For reasons we may never fully know, Ellis was a unique talent whose impact on American design is not widely recognized. But in the few months he spent in the Craftsman Workshops at the end of his life, he made his mark on Stickley and the American Arts and Crafts movement.
Architect and draftsman
Born in 1852 in Rochester, New York, Harvey Ellis was an artist practically from the cradle, drawing imaginative characters and scenes from a young age. He discovered a knack for architectural drafting as he reached adulthood and formed a business with his brother Charles, building houses and public buildings in and around Rochester. Starting in the late 1880s, Ellis spent several years working for architectural firms in various midwestern cities, including Minneapolis, St. Louis, and St. Joseph, Missouri.
Many of the designs attributed to him are in the castle-like Romanesque Revival style, with arches and turrets that seem to fit with his fanciful childhood imagination. But though some of his designs were built, it was as a brilliant draftsman and perspective renderer that Harvey Ellis really made his reputation, more widely acclaimed for his drawings than for his buildings.
A fateful meeting
Ellis returned to Rochester in 1893 and spent years immersed in painting, illustration, and the English Arts and Crafts movement, teaching art and eventually co-founding the Rochester Arts and Crafts Society. It was likely here, organizing a Stickley exhibition in Rochester in 1903, that Ellis met Gustav Stickley, and the course of his life shifted one last time. Gus brought him to his Craftsman Workshops in Syracuse in May of 1903 to design homes for The Craftsman magazine.
And his presence in Stickley’s firm was enough to nudge the brand’s furniture design in a new direction. Ellis’s style was lighter and more decorative than earlier Arts and Crafts designs, influenced by his Scottish and English contemporaries Charles Rennie Mackintosh, M.H. Baillie Scott, and C.F.A Voysey, as well as by Native American and Japanese art. The furniture he drew in his Craftsman interiors showed a delicacy that Stickley’s heavier, more rectilinear pieces lacked, adding features like overhanging tops, bowed sides, and rounded aprons that lifted pieces gracefully from the ground. These characteristics soon made their way into Stickley’s chairs, dressers, and cabinets.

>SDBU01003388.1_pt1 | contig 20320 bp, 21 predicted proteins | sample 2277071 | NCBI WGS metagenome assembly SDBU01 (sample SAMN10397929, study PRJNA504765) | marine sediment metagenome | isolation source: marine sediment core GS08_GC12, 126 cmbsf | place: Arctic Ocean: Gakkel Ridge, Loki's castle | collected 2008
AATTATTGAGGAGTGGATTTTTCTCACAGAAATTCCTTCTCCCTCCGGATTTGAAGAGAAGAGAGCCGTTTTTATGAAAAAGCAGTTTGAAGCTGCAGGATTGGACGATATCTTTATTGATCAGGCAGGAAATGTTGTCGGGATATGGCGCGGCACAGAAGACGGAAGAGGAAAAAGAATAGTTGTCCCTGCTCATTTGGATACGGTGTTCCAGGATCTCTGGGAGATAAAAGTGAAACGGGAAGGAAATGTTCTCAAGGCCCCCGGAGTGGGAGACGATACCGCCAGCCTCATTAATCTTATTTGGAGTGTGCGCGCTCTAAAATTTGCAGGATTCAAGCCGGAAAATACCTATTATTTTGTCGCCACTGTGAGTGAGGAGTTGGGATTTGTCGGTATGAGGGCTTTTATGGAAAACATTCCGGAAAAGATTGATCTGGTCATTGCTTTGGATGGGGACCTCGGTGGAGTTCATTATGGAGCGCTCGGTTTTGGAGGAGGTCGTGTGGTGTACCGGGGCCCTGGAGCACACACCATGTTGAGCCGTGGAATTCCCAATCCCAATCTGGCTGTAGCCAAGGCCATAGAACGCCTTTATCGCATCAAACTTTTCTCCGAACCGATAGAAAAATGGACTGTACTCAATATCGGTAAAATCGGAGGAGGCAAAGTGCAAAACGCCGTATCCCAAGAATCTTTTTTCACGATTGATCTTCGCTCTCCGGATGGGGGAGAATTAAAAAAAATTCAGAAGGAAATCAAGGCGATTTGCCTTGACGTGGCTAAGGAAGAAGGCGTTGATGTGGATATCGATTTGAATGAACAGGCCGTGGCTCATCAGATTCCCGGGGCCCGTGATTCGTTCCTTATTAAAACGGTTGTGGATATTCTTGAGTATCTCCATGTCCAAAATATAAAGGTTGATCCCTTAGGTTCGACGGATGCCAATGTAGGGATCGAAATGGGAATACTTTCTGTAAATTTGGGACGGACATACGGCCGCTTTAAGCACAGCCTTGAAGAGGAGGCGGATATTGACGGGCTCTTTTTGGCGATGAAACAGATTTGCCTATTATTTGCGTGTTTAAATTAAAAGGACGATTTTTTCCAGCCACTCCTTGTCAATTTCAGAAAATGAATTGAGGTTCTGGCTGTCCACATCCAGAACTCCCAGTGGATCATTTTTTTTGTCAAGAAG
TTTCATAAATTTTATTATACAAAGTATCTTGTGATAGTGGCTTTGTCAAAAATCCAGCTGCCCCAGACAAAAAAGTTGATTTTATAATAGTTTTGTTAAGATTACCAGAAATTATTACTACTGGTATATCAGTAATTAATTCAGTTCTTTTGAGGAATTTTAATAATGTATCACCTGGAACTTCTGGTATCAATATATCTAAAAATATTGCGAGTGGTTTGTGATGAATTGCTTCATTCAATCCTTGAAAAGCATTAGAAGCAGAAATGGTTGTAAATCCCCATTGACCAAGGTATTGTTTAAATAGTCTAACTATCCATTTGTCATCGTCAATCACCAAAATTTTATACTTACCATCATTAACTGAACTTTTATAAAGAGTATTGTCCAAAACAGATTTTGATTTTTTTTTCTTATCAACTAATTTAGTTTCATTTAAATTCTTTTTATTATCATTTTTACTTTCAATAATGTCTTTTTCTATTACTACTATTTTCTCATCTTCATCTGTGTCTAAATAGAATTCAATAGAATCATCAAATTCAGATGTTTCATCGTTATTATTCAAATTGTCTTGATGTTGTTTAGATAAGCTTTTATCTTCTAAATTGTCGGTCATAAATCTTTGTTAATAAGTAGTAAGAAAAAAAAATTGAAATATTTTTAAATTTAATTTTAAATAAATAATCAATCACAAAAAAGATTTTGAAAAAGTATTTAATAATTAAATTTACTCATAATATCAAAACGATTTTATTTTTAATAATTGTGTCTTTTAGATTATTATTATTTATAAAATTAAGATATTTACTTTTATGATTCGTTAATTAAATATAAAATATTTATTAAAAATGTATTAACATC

Making his mark
But it was the signature use of decorative inlay that we associate most with Harvey Ellis today. His inlay patterns—including elongated floral abstracts, sailing ships, and woodland scenes crafted from pewter, copper, and tinted woods—added a beautiful decorative detail that remains a favorite feature in Stickley’s Harvey Ellis Collection. Examples of inlay in Stickley antiques give us a hint at how they looked originally.
Over time it became clear that, because wood and metal expand and contract at different rates, the metal pieces were at constant risk of loosening and falling out. This is why our modern interpretations of Harvey’s inlay patterns are composed primarily of colorful woods like cherry, makore, English sycamore, magnolia, and bird’s-eye maple, with only occasional copper rings and accents.
As much as we love Harvey Ellis inlaid designs today, those furniture pieces weren’t an unqualified success at the time! They were costly to produce and presumably to purchase. And after all, an important part of the Arts and Crafts philosophy was the elimination of unnecessary ornament. Being asked to suddenly embrace it again may have put off some customers, though The Craftsman, in an article introducing the designs, did its best to defend the decoration, explaining that it “emphasizes the structural lines” and “appears to proceed from within outward.”
An enduring legacy
Ironically, that essay appeared in The Craftsman’s issue for January, 1904—the very month in which Harvey Ellis died. Chronic illness and a fall down a flight of stairs contributed to his death at St. Joseph’s Hospital on January 2. After a career of extraordinary design, drafting, and art, he was just beginning to make his talents known to a new audience. Luckily, enough of his work for Stickley survived that we’ve been able to bring it back to the world generations later.
We can only imagine what Harvey Ellis would have accomplished with more time, but we’re proud to keep a portion of his legacy alive.
The Stickley Museum, Fayetteville, New York.
Cathers, David. “Harvey Ellis: Genius in the Shadows.” L. & J.G. Stickley, Inc.
Masterpieces of American Arts & Crafts: Highlights from an Important Private Collection. Paris: Oscar Graf Decorative Arts, 2016.
Michaels, Eileen Manning. Reconfiguring Harvey Ellis. Edina, MN: Beaver’s Pond Press, Inc., 2004.